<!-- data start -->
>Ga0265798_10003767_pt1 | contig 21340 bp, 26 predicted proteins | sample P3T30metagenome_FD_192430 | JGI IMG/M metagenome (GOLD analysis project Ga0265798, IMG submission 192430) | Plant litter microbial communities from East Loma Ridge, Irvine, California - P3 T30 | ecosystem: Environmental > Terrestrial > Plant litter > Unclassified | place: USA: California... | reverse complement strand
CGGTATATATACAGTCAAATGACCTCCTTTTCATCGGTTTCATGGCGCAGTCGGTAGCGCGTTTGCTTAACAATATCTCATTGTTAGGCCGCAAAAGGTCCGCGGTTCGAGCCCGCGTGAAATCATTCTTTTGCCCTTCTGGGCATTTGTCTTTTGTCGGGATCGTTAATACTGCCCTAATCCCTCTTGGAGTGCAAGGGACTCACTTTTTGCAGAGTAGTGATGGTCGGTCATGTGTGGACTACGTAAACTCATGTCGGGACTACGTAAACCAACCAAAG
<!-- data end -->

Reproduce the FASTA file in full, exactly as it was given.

>Ga0265798_10003767_pt1 | contig 21340 bp, 26 predicted proteins | sample P3T30metagenome_FD_192430 | JGI IMG/M metagenome (GOLD analysis project Ga0265798, IMG submission 192430) | Plant litter microbial communities from East Loma Ridge, Irvine, California - P3 T30 | ecosystem: Environmental > Terrestrial > Plant litter > Unclassified | place: USA: California... | reverse complement strand
CGGTATATATACAGTCAAATGACCTCCTTTTCATCGGTTTCATGGCGCAGTCGGTAGCGCGTTTGCTTAACAATATCTCATTGTTAGGCCGCAAAAGGTCCGCGGTTCGAGCCCGCGTGAAATCATTCTTTTGCCCTTCTGGGCATTTGTCTTTTGTCGGGATCGTTAATACTGCCCTAATCCCTCTTGGAGTGCAAGGGACTCACTTTTTGCAGAGTAGTGATGGTCGGTCATGTGTGGACTACGTAAACTCATGTCGGGACTACGTAAACCAACCAAAG